Martin Prado – I’ve talked about Prado a lot lately, and all of it was positive. I am not at all surprised by his average .336 or run pace (120). What is shocking me is his 10 HRs in just 360 ABs. Before this season, Prado hit 14 HRs in 779 ABs. He’s never flashed any sort of power in the minor leagues, topping out at five HRs in 2005. I just don’t see his HR binge continuing. He’s a great guy to have around, but don’t think the power will continue. I don’t see him hitting more than six the rest of the way.
Trevor Cahill – Similar to Prado, I’ve been aboard the Cahill bandwagon lately. Unfortunately, now is the time to offer some skepticism: he has a .224 Babip. Basically, his ratios are definitely going to rise. This will be offset by an improved K-rate (34 in his last 40 IPs), but not entirely. I still like Cahill as a back of the rotation option. However, he has the ratios that look better than that right now, so there is no shame in trading his services away.
Colby Lewis – I thought Colby Lewis was a sneaky sleeper heading into this year, and so far that’s been confirmed (8.5 K/9 rate!). However, I’m a little concerned what a guy with his history of HR balls (1.3 per 9) will do in that park this summer. Furthermore, he has benefited from a .254 Babip. Lastly, he hasn’t pitched more than 127 innings in the majors in any season. The only other time he eclipsed 100 IPs was 2003. There are too many warning signs for me to ignore completely. I think he’ll strike some guys out, but there should be some messy outings down the line.
The Ed Norton hold pat time (Keeping the Faith)
I don’t love Edward Norton because he’s an Orioles fan (although that doesn’t hurt). I love him because he is an awesome actor. The players in his group can’t be moved for fair market value and shouldn’t be dropped in any competitive league. They’ll likely rebound to near draft value so don’t sell low. Instead, if you see any of these guys available, you should be buying at a discount.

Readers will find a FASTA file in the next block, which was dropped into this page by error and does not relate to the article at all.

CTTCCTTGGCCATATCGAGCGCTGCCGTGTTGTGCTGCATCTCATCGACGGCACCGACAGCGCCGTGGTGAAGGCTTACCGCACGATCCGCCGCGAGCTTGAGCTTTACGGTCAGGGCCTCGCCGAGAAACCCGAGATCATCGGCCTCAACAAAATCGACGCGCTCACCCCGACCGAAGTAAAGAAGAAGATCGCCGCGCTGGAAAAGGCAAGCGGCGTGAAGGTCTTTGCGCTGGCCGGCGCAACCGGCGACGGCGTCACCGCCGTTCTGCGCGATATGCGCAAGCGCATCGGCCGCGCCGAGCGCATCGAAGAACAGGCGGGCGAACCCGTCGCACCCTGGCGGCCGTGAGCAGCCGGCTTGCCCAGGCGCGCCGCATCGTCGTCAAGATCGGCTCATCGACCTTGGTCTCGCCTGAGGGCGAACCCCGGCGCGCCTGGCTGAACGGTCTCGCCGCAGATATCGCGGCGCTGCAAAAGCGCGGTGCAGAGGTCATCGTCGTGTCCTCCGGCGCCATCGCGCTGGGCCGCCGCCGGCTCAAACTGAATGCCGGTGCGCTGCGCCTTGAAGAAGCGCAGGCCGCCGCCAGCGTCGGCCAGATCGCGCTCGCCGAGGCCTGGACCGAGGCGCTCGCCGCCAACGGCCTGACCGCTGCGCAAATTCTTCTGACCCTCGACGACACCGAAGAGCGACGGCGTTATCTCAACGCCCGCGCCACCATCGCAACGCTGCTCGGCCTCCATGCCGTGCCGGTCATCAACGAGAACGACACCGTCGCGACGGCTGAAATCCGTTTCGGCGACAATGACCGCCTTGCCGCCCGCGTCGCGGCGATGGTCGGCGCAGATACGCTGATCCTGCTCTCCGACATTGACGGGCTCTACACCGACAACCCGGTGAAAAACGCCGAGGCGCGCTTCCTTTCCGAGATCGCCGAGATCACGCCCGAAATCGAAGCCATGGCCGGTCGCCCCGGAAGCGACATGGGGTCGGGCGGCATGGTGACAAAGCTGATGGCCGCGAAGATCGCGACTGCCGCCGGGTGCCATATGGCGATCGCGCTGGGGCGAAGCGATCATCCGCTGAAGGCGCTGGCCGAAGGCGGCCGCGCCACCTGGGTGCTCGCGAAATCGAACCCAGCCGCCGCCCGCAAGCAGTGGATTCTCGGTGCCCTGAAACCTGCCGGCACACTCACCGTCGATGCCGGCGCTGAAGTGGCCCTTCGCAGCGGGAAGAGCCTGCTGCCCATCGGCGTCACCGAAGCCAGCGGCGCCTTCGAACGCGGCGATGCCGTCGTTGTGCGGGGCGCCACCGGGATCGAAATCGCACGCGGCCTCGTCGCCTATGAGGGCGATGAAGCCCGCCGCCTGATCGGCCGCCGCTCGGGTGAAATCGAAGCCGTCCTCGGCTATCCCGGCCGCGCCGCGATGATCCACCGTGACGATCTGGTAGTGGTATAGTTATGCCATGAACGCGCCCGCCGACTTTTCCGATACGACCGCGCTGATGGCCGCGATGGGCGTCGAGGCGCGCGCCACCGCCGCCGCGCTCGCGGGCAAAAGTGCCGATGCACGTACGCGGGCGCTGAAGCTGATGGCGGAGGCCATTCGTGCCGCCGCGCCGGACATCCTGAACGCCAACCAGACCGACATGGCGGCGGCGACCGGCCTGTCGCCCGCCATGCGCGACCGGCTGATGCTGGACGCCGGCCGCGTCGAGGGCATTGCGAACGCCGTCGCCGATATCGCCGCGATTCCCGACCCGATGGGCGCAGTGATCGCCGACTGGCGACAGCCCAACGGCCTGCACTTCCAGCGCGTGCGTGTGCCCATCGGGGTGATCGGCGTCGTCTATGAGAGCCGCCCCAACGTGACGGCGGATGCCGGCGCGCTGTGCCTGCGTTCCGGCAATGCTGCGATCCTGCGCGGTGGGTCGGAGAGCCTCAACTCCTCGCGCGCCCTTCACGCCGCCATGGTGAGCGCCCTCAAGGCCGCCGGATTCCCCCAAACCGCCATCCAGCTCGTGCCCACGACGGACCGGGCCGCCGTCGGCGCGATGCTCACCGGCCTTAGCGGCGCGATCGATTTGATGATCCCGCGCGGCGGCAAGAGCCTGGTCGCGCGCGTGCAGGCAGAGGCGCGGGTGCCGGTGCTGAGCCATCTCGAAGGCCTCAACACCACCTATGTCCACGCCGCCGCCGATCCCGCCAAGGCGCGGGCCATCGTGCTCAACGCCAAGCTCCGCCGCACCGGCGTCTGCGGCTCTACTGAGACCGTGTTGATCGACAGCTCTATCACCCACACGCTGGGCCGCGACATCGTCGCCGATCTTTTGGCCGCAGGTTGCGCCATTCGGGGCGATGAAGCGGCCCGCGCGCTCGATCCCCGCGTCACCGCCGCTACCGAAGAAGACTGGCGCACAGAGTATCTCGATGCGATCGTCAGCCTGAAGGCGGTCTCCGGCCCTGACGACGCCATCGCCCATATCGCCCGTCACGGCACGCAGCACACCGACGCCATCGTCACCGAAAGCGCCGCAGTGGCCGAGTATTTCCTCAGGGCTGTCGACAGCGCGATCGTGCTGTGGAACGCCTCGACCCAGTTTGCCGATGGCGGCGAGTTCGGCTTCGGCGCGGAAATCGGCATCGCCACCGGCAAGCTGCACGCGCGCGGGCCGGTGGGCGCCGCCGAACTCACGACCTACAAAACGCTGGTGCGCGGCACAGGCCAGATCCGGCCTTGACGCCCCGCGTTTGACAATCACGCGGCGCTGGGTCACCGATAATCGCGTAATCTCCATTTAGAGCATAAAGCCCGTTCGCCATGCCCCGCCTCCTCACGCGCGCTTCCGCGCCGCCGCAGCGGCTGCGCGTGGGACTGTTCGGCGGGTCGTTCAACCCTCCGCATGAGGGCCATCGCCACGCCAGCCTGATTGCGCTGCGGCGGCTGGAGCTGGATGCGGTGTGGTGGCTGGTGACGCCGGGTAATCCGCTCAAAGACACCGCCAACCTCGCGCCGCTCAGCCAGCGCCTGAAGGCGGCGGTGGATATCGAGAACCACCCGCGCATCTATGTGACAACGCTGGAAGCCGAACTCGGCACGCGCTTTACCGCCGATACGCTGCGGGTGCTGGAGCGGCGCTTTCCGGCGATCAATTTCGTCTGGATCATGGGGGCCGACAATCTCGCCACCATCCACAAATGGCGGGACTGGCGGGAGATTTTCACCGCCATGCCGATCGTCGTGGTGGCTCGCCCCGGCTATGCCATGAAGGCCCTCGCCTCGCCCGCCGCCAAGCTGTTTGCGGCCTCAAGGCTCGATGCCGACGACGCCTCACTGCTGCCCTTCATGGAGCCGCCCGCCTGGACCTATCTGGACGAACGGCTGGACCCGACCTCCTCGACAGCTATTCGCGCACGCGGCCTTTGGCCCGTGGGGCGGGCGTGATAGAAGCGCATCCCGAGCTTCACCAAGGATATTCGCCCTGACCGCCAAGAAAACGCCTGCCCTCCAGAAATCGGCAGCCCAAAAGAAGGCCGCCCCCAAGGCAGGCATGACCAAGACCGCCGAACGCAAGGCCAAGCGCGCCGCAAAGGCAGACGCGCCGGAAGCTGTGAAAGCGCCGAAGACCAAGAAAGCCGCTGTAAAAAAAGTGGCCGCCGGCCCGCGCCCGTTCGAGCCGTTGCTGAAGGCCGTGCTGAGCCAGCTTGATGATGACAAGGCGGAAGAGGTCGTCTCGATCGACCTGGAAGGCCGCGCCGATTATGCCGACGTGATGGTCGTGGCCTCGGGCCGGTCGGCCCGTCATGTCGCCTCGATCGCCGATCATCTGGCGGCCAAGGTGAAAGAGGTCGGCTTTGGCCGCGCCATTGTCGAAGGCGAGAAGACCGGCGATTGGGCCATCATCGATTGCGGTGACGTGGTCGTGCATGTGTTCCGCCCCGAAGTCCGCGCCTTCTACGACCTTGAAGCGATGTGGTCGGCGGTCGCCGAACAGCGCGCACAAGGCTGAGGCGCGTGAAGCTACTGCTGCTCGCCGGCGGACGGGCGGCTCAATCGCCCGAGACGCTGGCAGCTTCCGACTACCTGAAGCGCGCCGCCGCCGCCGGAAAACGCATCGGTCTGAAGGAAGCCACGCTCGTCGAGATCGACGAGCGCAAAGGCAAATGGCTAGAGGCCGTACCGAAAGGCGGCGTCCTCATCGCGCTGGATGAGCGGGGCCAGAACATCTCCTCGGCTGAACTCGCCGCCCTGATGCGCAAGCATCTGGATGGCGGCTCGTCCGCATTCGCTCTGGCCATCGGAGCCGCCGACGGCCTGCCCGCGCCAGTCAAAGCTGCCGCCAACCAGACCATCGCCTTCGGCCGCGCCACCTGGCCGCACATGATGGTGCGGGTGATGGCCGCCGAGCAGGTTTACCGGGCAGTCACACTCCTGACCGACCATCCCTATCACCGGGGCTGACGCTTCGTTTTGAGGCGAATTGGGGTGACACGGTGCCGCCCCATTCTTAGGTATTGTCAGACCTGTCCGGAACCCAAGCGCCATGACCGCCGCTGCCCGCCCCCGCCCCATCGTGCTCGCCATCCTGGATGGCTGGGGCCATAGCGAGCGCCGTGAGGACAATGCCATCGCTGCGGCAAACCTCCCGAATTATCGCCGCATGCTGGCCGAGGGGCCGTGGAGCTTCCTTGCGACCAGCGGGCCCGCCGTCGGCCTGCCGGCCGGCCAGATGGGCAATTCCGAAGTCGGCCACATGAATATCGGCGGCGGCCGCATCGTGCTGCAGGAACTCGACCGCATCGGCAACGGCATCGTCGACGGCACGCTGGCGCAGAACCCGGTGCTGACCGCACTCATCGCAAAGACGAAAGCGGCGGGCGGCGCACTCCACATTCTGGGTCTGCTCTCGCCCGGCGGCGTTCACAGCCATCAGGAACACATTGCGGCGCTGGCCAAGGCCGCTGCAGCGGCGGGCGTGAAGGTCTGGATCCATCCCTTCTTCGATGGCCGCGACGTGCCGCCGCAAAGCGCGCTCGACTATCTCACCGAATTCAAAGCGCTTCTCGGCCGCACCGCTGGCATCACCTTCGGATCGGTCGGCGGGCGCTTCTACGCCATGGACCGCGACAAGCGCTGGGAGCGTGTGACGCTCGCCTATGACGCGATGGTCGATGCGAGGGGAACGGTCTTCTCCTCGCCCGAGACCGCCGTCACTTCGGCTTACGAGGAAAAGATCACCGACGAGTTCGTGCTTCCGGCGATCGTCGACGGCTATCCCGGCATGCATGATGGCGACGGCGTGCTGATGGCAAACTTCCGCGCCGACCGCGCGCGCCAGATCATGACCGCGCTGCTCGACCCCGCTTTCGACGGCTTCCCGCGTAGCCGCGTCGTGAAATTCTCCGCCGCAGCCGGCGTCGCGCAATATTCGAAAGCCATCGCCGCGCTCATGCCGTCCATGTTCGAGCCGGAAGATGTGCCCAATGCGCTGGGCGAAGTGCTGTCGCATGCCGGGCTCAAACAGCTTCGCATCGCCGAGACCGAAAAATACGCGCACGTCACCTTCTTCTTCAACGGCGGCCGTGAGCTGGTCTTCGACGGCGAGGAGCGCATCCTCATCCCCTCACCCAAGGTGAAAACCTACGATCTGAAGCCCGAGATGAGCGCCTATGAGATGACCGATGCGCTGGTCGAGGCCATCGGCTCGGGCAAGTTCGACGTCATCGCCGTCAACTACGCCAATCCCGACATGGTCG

Mike Pelfrey – I’m going to do the opposite with Mike Pelfrey that I did for Prado and Cahill. I’ve been pretty down on Pelfrey lately, but I’m going to give you some reasons to keep the faith. He has clearly underperformed over the last month (5.30 ERA and 1.58 WHIP). But, a lot of that is the result of some horrendous luck (.368 BAbip over the last 28 days, and .424 over the last 14). I still believe he is not an ace (given his miniscule K-rate), but he isn’t bupkis either. I wouldn’t go dropping him or giving him away due to a poor month.
James Shields – After a torrid start, Shields keeps underperforming. Most recently, he has posted a 8.26 ERA and 1.55 WHIP over his last 28 IPs. You’d certainly expect him to be doing much better when he is posting a K-rate decently higher than his career average. Basically, he’s been an unlucky guy: .331 Babip on the season, and .378 over the last 14 days. I fully expect Shields to rebound and put on some good numbers in the second half.
Jimmy Rollins – Rollins has not been what people expected, mostly due to missing significant time with injuries (he has only played 27 games). However, he is someone you have to hold onto. He kills the ball in the second half: historically bats .020 higher, posts a .030 better OBP and .050 SLG. Not surprisingly he has stolen more bases in the second half than the first half. I think Rollins is an excellent buy low at the moment.
Marlon Byrd – Byrd has seen his ownership levels fall over the last month, due to a .276 AVG, just two HRs and only six RBIs. However, he has been a bit unlucky in terms of balls in play and should be hitting around .300 (at the minimum) for the rest of the season. Furthermore, as it heats up in Chicago , I bet his bat comes alive. Now is the time to acquire Byrd, not give up.
Stats as of 12:00 PM ET July 8.